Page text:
3.Skye was the limit
With any sport there is a period of learning, consolidating and performing. Chuck in a few more variables like a flexible, organic medium like ice, (and people), the learning never stops. The Skye ridge in full winter conditions is a site to behold. The jagged peaks of black basalt crisscrossed with snow gullies and ice runnels, is truly magnificent. I have always loved the concept of first ascents; it’s like creating a little piece of history; to be first, unique and unrepeatable.
We got up far to late, Dave and I, and struggled into Coire Lagan under heavy winter packs. It was perfect. Almost no winter routes in the Coire, and conditions were great. It was truly magnificent, rocky and completely iced up; a very rare occurrence. Standing underneath the Cioch, famous for the “Highlander” cliff fight scene I waited for a rather unfit partner to catch up. I scanned the cliff above for new route potential.
Dave eventually dumped his pack in the snow and asked me what the plan was. Not knowing much about the crag, I opted for a line of unclimbed ice that ran just right of the main buttress. I set off leading, the ice was only a couple of inches thick, so by the time the rope ran out at 50m, I had placed no protection. Wedged behind a boulder I brought Dave up, with each swing of his ice axe he looked shakier, as his fear and panic took over. At the belay he refused to take his turn at the front.
So the day paned out. Every crack I found was chocked with ice and protection sparse, and the climbing got harder and harder. With no concept of time I got stuck into a pitch of pure, hard mixed rock and ice climbing. I was now fully committed on a steep wall. I tried to place a metal piton and dropped it. Now in a position I could not retreat from, and at my limit, I clicked into another zone, calm and clear. The move appeared. Pulling onto a ledge in the sun I sat down shattered. Using all my strength, Dave now had to be hauled up the wall. He flopped onto the ledge beside me. Above us, a beautiful crack lay just out of reach. Even though I tried 10 or so times I could not make the next moves. We were 50 feet from the end of the route and I was spent. Suddenly I noticed the sun, well the last rays of the sun. We were buggered. 500 feet off the Coire floor on big cliff with limited gear, shattered, with a freaked out partner.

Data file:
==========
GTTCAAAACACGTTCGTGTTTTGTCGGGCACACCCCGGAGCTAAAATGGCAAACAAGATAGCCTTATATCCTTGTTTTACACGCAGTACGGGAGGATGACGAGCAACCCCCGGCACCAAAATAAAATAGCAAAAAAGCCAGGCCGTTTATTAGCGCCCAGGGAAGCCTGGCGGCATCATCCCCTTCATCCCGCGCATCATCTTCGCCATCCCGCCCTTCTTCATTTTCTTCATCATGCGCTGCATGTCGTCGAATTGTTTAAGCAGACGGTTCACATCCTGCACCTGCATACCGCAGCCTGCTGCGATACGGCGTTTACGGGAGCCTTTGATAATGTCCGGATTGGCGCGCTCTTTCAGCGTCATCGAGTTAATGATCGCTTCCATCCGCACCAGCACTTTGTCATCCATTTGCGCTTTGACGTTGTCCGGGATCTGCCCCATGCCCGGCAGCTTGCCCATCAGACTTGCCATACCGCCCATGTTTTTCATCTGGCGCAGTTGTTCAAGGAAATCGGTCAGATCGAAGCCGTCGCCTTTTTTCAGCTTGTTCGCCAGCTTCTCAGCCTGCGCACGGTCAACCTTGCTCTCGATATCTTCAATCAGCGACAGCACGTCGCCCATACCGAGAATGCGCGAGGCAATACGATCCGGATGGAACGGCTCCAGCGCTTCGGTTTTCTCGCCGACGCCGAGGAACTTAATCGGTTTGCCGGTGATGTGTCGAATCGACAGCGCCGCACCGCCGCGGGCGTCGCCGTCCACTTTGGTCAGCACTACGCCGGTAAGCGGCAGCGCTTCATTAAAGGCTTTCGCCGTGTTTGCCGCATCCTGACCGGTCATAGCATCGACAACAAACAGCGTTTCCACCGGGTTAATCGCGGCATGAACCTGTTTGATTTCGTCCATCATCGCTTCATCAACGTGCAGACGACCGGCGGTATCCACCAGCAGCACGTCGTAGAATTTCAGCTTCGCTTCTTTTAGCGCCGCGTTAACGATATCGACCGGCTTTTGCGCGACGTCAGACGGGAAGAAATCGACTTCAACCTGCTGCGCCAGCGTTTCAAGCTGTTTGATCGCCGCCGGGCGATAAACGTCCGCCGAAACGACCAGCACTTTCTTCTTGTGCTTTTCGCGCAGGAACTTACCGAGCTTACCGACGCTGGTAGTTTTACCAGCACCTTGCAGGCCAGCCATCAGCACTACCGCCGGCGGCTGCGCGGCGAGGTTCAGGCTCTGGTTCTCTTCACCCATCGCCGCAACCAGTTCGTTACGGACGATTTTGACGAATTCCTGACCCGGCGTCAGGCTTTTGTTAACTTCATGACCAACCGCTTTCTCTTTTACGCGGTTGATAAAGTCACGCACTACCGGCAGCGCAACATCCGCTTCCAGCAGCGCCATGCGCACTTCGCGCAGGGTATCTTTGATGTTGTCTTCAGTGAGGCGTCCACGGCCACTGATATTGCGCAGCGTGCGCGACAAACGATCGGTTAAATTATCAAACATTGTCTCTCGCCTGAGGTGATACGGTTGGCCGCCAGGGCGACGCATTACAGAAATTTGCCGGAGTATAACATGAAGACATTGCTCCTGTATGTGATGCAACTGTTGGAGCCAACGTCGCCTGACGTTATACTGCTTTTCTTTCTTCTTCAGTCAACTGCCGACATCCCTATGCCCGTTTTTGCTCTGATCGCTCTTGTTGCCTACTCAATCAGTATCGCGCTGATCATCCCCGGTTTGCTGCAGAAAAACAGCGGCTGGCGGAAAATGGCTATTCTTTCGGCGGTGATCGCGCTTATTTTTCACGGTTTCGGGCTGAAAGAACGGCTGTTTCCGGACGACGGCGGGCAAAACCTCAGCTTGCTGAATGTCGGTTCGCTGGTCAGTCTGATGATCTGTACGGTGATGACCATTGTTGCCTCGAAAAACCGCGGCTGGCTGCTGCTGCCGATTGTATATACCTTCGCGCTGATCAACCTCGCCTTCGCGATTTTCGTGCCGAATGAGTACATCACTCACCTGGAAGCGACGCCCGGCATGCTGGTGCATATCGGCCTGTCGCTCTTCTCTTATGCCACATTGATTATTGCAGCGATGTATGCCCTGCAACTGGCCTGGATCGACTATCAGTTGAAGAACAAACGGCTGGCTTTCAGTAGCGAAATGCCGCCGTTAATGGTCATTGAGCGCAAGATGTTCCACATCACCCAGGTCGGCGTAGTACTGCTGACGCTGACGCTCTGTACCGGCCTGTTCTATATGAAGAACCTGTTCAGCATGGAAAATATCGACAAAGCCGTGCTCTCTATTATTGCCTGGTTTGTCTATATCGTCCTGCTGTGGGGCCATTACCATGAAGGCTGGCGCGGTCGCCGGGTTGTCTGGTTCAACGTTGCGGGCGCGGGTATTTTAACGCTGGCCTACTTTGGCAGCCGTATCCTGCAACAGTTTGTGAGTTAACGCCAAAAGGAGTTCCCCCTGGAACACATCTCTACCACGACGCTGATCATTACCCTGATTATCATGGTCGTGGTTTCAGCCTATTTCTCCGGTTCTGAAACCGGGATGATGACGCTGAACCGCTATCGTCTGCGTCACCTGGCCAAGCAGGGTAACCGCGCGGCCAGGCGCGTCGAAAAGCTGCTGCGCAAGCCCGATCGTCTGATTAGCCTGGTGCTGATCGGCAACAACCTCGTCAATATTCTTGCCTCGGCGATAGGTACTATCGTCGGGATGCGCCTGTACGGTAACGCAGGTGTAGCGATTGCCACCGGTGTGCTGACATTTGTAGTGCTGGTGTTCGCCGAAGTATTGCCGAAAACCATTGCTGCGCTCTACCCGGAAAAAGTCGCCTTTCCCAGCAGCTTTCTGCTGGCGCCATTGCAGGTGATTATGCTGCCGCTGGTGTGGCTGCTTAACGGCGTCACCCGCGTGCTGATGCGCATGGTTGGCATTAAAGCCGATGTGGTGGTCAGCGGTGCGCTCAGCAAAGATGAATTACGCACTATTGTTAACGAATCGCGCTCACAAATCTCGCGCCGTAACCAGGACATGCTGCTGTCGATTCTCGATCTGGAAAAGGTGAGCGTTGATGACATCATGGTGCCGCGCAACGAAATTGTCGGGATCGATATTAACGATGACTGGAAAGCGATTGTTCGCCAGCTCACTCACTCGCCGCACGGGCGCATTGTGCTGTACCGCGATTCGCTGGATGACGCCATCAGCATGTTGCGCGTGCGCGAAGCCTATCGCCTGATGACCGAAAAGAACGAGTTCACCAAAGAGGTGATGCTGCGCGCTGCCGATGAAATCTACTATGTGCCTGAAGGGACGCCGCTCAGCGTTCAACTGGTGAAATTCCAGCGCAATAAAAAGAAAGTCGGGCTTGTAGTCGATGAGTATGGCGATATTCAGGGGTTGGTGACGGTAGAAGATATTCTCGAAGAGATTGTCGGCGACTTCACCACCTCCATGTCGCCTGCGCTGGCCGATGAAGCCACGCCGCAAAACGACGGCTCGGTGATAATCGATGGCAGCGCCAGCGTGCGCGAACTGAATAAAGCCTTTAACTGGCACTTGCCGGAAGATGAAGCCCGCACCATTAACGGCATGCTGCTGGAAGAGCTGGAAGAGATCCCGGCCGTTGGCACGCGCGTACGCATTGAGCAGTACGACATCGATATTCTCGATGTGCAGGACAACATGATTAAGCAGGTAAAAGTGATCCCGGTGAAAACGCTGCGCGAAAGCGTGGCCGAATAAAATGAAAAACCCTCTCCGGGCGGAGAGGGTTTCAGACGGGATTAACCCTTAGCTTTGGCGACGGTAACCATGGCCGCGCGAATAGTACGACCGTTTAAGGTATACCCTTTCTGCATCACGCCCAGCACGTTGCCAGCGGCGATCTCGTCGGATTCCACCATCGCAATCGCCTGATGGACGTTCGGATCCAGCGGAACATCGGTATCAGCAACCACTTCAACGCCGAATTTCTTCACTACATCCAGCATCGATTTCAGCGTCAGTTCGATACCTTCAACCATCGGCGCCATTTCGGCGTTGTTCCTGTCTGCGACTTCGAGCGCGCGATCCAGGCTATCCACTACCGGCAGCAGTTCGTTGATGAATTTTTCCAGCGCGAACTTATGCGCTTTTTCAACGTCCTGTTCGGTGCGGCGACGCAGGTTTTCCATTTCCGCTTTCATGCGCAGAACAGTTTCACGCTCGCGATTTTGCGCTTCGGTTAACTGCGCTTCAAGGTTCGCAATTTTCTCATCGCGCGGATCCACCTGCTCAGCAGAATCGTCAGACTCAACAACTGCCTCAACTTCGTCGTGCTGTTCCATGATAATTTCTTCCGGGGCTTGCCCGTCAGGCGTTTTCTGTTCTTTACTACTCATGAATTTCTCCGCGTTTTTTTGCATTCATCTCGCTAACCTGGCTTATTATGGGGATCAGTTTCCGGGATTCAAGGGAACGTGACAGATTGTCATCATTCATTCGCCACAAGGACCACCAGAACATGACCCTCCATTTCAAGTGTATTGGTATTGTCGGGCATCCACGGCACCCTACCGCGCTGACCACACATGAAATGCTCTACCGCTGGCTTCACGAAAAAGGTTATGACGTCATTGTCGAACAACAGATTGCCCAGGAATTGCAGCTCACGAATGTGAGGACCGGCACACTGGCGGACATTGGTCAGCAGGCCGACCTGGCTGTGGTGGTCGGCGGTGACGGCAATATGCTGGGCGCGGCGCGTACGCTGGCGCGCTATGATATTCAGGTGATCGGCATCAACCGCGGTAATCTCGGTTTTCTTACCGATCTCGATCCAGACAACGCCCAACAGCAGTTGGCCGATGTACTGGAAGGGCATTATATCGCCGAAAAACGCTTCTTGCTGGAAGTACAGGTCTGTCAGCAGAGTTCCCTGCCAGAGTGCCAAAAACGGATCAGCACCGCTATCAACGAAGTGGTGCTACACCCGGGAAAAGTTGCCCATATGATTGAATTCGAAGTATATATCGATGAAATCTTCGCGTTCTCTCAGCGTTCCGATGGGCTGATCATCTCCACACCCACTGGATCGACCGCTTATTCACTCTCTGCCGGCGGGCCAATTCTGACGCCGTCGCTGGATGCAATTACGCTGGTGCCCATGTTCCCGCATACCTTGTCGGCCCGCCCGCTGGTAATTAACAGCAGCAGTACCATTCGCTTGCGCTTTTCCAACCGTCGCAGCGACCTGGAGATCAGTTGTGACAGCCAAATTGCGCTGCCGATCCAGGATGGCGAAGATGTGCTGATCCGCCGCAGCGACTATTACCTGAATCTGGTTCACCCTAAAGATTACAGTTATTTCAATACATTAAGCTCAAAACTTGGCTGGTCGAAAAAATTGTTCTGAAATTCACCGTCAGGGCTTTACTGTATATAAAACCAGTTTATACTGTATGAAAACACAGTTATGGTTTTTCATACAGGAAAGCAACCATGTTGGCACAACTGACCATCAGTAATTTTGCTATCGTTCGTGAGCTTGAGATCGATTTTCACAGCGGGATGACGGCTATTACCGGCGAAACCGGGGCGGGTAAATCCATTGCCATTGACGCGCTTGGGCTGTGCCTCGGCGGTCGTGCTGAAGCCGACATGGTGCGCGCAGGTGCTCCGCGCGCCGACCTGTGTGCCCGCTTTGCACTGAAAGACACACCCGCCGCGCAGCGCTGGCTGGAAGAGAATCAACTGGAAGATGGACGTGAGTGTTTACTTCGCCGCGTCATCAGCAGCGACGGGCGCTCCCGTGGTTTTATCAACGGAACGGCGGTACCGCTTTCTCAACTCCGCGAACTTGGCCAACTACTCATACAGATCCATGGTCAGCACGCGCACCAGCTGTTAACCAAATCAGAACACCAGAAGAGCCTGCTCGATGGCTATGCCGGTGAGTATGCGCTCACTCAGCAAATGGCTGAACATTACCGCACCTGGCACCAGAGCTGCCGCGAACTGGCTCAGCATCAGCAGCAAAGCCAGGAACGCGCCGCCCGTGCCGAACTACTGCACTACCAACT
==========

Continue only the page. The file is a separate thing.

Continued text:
Dave gave up and started gibbering. The stars came out, and the head torch went on. I did not want to spend all night out, so I pushed, lowered and cajoled Dave down the cliff in the dark. I lowered him down taking the weight off the gear to stop it puling out and sending us to our deaths. Then gingerly I down climbed. Half using the rope for support, I inched down the rock. Lights appeared in the corrie basin below. It was 10pm. Then they disappeared.
I climbed down the first ice pitch; every time I swung my axe I could see sparks under the ice where my crampons and axes punched though to the rock. The mountains were majesty; starlit and covered in snow, the moonlight reflected off the sea. What an amazing country, place and experience. We got back to the hut on Sunday morning 1am. On Monday morning the papers read, “ two experienced climbers failed to return in daylight prompting the Mountain Rescue to go on alert, ” and I went back to school. I was 16.